Bird calls in the morning
On those days I am feeling a little lazy and sleep in a while I enjoy lying in bed listening to the morning chorus of birds in our garden. When we stay with our daughter in Clare (mid-north South Australia), or with our son in Sydney or with friends or family in other parts of the country, the bird calls in the morning have variations we don’t get at home. When we are holidaying in our caravan or camping in our tent there is a different set of calls to identify. Call me a lazy birder but it is very enjoyable.
A while ago we were in Clare. At dawn I identified the usual birds in my daughter’s garden or nearby. Laughing Kookaburras could be heard down by the lake. The “chock-carock” of the Red Wattlebird is another easy one to ID. The Common Blackbird skulking in the bushes nearby gives its warning “cluck-cluck” call and a mournful Little Raven flies unhurriedly overhead. The “sweet pretty creature” call of the Willie Wagtail is very familiar and easy to hear. Up the street I hear a small flock of Adelaide Rosellas and their “chink-chink” calls. The screeching Musk Lorikeets rocket their way to another tree nearby for a feed. A pair of Australian Magpie Larks on the back lawn begin their piercing duet calls, “pee-wee” answered immediately by the other with “tee-o-wee”.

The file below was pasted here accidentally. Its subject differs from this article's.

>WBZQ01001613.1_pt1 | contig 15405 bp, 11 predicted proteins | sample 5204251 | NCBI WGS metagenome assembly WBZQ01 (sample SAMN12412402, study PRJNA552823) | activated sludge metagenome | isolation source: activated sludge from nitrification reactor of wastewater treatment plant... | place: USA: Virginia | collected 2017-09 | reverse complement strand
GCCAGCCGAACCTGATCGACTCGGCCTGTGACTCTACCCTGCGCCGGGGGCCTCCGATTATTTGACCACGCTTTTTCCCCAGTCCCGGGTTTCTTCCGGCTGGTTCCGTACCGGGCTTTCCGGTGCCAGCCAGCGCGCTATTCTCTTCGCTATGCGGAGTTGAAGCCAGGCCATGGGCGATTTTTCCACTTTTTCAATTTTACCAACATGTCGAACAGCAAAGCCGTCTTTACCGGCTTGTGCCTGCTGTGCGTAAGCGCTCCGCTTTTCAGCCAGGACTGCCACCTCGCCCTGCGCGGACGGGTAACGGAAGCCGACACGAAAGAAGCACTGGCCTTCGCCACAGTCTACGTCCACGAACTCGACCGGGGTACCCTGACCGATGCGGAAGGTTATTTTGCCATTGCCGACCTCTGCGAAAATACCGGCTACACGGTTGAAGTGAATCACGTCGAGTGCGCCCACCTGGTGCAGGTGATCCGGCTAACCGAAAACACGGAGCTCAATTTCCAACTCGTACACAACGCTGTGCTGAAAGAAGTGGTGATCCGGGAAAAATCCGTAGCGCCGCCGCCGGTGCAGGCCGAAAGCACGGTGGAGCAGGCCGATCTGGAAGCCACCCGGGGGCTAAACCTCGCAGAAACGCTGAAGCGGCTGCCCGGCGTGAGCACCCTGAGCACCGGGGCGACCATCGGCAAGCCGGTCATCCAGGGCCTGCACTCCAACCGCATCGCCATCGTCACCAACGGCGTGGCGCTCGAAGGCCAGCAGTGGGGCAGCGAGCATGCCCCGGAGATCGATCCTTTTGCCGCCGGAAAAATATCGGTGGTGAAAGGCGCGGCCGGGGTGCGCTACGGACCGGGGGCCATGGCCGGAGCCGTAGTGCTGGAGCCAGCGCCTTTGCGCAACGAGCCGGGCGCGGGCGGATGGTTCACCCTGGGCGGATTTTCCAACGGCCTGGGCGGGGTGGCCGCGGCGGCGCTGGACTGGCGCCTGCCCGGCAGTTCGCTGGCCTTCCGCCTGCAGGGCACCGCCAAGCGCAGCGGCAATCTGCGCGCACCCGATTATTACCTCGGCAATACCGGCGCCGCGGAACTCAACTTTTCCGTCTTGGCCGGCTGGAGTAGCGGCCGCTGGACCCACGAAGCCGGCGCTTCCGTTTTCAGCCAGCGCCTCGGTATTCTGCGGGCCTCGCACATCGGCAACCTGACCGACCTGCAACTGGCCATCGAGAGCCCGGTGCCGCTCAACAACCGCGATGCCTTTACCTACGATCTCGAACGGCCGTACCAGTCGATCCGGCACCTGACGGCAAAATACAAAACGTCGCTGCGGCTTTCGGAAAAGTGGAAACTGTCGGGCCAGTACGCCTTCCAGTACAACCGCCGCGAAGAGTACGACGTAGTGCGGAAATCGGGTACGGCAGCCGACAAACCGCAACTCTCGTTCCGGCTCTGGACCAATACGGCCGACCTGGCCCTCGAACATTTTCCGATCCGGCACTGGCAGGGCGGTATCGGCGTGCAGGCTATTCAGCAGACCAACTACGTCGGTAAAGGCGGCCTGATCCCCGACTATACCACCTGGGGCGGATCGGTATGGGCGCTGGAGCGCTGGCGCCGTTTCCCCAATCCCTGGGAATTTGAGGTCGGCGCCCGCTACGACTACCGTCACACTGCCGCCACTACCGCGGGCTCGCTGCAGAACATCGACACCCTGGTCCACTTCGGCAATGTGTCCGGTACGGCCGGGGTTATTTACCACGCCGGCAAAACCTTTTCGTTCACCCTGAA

But there is one call that intrigued me. On first waking I dismissed it as a Red Wattlebird but then I wasn’t so sure. I wondered if it was a Little Wattlebird. In all my years of birding in the Clare district I’d never recorded the Little Wattlebird there but it was theoretically possible. Its call is what intrigued me the most. Not once but many times over about five minutes it called, mostly from the bush just outside the bedroom window. It distinctly sounded like the bird was saying “Rach-maninoff” with a very brief pause after the first syllable.
I must take more notice of the birds around here.
UPDATE: If you are trying to identify a bird call, a good place to start is the Birds in Backyards website (click here). This site features many Australian birds with plenty of information about each one. Many of the entries have sound files of the calls. Some of our field guides also have excellent apps for phones – I frequently use the Michael Morcombe eGuide to the Birds of Australia. This has all the information contained in the book version plus sound files. It costs around $30 Australian.